I get a kick out of inventing theories in fields in which, a priori, I'm a complete ignoramus. In fact, some of my best discoveries and revelations occur in this way... and there's even a slight chance that some of them might not be totally wrong. For example, ever since I've been living here at Gamone at the down-river extremity of the vast oval-shaped canyon known as the cirque de Choranche (the Latin word circus used to designate simply a circle), I've been wondering about the way in which it was formed, and the time period in which this formation took place. Now, I've never studied geology or practiced speleology, so I'm out of my depth in this domain [a dangerous situation in the case of a mountain torrent such as the Bourne]. My "theory" is based largely upon common sense, and we all know that intuition is hardly a trusty yardstick in science. It's quite possible, however, that about half of what I have to say concerning the creation of the Bourne canyon [French-language explanations in my Choranche website] is more or less correct. It's a matter of deciding whether my half is more significant than the other.
I wish to turn my naive theory-making attention now to a totally different domain: the tragic shooting events that have been taking place over the last week or so in the USA.
Non-American observers often feel that the basic problem behind such horrible events is the ease of purchasing weapons. Many Americans would appear to be surprised by this criticism. Indeed, since last Thursday's massacre at Northern Illinois University, some students who were interviewed claimed that they should be allowed to carry concealed weapons into their classrooms, so that they would have the means of retaliating to an attack, instead of sitting there passively like ducks waiting to be shot. You have to admit that this kind of reasoning sounds logical for folk who're not dismayed by the thought of turning each US classroom into a potential OK Corral.
My theory concerns the curious behavior that consists of calmly murdering a bunch of fellow students before turning the weapon on oneself and committing suicide. This raises an obvious rhetorical question. Why are these individuals intent upon mowing down others as a messy prelude to their ultimate self-destruction? I used to imagine that a fellow who decides to shoot randomly at a crowd of innocent bystanders must be motivated by immense hatred, and that he kills in order to vent that hatred. Then, when he has done a fair amount of damage, he simply turns his gun on himself in order to end his terrible book of life, as it were. Well, today, I've revised this interpretation of happenings. I have the impression that the shooter, at the outset, is essentially suicidal, but not basically murderous. His hatred is directed almost totally at himself, whereas the others are a mere backdrop. So, why does he nevertheless murder others instead of calmly killing himself, say, in his home bedroom?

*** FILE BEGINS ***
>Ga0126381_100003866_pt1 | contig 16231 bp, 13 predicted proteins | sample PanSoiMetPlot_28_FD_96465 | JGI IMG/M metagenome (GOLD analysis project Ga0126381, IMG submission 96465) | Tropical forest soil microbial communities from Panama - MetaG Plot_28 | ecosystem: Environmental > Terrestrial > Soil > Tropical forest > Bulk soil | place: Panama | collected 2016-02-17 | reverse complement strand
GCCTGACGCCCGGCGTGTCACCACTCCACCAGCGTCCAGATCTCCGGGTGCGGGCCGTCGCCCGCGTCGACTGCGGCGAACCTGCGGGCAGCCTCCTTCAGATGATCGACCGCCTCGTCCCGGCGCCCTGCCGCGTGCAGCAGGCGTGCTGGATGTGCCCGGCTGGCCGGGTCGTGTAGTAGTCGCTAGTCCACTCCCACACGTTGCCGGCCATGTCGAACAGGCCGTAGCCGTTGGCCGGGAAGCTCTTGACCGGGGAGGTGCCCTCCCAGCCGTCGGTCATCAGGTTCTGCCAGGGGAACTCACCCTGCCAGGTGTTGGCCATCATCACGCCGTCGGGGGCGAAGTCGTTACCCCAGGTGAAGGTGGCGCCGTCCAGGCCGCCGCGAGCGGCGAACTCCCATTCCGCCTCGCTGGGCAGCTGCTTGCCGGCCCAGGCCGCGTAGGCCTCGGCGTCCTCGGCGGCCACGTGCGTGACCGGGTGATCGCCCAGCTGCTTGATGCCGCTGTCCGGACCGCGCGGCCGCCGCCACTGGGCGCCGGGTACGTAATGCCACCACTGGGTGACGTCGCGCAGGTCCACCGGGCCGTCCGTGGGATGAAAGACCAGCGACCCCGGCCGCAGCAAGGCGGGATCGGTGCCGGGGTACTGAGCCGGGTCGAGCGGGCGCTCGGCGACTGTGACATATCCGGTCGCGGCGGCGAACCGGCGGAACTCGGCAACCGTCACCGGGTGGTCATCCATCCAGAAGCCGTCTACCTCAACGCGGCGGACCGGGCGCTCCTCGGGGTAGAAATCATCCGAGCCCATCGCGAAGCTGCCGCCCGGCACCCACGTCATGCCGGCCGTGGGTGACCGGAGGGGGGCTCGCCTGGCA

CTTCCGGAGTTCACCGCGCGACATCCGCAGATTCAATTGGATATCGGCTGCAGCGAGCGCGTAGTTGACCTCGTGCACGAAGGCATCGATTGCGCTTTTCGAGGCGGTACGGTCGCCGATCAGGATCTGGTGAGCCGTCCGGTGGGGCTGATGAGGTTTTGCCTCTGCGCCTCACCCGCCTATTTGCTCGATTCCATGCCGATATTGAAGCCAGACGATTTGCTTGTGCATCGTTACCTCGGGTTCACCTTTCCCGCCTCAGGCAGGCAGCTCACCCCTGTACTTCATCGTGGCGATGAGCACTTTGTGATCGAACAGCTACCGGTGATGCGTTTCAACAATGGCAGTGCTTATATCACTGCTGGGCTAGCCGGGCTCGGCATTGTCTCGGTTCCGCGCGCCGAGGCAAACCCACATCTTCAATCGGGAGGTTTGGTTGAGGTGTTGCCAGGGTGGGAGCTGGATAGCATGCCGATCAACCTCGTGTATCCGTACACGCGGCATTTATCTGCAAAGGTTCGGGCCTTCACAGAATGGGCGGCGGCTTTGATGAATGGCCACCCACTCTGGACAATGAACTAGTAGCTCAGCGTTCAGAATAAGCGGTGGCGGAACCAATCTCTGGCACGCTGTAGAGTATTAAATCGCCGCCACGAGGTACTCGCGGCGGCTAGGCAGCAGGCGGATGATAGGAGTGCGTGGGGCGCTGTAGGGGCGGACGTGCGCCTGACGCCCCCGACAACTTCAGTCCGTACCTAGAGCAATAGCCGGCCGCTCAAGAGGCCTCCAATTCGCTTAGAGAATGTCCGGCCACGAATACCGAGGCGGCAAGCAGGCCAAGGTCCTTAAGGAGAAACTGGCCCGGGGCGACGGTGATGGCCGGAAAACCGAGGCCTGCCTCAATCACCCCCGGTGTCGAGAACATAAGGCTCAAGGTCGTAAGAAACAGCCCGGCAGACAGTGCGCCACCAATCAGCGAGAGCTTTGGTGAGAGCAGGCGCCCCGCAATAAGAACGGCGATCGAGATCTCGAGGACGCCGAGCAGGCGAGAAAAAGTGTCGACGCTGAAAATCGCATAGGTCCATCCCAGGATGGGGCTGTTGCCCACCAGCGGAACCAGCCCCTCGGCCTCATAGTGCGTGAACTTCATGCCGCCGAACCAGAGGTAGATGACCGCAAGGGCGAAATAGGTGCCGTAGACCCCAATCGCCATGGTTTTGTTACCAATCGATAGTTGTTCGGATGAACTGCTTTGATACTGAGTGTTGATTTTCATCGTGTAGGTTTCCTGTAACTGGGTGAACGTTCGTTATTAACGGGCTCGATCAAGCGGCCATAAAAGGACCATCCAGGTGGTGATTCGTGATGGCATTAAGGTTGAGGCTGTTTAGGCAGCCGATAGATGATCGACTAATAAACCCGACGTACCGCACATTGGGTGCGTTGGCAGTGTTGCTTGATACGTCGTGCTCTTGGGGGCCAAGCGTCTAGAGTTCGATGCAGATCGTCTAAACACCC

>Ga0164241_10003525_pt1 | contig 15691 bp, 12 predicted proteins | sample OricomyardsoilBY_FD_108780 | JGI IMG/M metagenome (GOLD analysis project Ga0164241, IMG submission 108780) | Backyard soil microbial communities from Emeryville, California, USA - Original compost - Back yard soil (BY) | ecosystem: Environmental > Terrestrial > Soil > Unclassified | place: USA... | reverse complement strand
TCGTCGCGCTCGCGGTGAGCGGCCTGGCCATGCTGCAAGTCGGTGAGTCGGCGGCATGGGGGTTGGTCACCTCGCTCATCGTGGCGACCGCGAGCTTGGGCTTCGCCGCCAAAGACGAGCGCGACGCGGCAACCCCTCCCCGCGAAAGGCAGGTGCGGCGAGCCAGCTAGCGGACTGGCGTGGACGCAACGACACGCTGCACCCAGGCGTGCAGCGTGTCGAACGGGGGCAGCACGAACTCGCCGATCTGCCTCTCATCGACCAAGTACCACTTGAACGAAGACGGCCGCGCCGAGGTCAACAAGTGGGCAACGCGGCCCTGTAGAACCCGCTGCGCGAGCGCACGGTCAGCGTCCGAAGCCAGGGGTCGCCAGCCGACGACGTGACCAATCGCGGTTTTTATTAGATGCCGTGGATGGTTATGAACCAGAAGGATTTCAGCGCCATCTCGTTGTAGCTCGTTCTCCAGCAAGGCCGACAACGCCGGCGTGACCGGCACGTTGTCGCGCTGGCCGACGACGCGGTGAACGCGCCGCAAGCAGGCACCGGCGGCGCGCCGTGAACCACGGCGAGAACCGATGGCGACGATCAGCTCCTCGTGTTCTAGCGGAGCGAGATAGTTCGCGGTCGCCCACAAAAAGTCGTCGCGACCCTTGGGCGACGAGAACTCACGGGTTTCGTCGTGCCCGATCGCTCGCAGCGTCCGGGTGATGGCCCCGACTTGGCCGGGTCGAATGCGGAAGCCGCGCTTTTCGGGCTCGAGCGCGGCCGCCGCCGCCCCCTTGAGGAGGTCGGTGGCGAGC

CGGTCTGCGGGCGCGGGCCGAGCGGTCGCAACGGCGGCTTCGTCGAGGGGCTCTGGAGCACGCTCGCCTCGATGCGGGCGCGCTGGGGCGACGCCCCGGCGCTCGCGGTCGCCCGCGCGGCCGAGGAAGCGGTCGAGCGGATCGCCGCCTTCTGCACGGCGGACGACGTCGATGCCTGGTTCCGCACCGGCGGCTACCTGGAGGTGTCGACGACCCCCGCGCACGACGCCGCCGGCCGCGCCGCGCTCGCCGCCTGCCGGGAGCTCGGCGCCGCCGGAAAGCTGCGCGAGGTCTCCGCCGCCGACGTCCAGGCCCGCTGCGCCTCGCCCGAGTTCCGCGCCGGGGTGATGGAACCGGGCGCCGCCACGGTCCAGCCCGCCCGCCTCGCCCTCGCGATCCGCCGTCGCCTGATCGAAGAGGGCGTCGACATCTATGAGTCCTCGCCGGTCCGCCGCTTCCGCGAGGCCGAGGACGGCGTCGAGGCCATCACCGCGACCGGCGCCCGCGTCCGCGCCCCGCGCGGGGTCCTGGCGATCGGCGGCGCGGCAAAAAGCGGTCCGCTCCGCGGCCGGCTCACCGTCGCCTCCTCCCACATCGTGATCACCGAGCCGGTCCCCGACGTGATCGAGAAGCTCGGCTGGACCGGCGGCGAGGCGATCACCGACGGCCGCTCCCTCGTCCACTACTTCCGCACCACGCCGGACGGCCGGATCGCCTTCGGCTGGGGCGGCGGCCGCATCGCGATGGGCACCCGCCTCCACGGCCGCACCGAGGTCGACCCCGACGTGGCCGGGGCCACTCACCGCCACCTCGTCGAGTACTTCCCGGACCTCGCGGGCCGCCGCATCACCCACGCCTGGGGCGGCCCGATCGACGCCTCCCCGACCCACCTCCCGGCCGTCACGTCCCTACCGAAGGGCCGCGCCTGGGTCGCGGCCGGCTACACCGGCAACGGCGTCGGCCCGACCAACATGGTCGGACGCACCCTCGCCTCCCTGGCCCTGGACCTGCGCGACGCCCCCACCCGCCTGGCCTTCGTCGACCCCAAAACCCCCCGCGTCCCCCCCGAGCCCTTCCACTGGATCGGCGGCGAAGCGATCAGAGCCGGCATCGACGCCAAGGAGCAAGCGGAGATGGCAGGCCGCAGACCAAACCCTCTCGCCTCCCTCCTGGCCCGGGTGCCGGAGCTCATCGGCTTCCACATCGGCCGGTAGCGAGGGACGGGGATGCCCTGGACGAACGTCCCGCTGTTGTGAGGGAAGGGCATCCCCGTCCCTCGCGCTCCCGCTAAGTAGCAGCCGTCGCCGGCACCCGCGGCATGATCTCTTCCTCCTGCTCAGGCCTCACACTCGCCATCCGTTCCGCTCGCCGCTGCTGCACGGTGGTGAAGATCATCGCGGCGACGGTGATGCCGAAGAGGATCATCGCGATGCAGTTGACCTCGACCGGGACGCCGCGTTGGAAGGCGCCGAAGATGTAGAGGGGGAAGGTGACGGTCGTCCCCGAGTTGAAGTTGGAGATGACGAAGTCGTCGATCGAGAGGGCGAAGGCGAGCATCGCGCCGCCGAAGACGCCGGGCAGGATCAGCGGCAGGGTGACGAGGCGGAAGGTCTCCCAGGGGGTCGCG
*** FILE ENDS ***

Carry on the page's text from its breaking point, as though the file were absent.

I believe that the answer to that question hinges around the notion of courage... or, rather, a lack of courage. The slaughter of others serves as a kind of bloody prelude enabling the shooter to build up enough destructive adrenaline, so to speak, to have the courage to commit suicide. The preliminary killings exert a snowball effect upon the shooter. Each bullet aimed at an innocent victim is like a fiery lump of snow added to the emerging snowball... which is rather a fireball.
When the killer has attained a climax of destructive paroxysm, the fireball is big enough to hit the man with the gun: the ultimate victim of himself. And this suicide occurs in a spontaneous fashion, as if it were mere fallout from the preliminary killings.
If the existence and role of this fireball syndrome were to be fully recognized and analyzed by psychiatric specialists, they might be in a position to imagine some kind of substitute solution to the senseless slaughter of innocent bystanders who happen to find themselves on the path of the killer. Maybe the would-be shooter could be persuaded to consume a pharmaceutical product—a mysterious fireball cocktail—that would give him the courage to commit suicide quietly, in solitude, without the murderous preliminaries.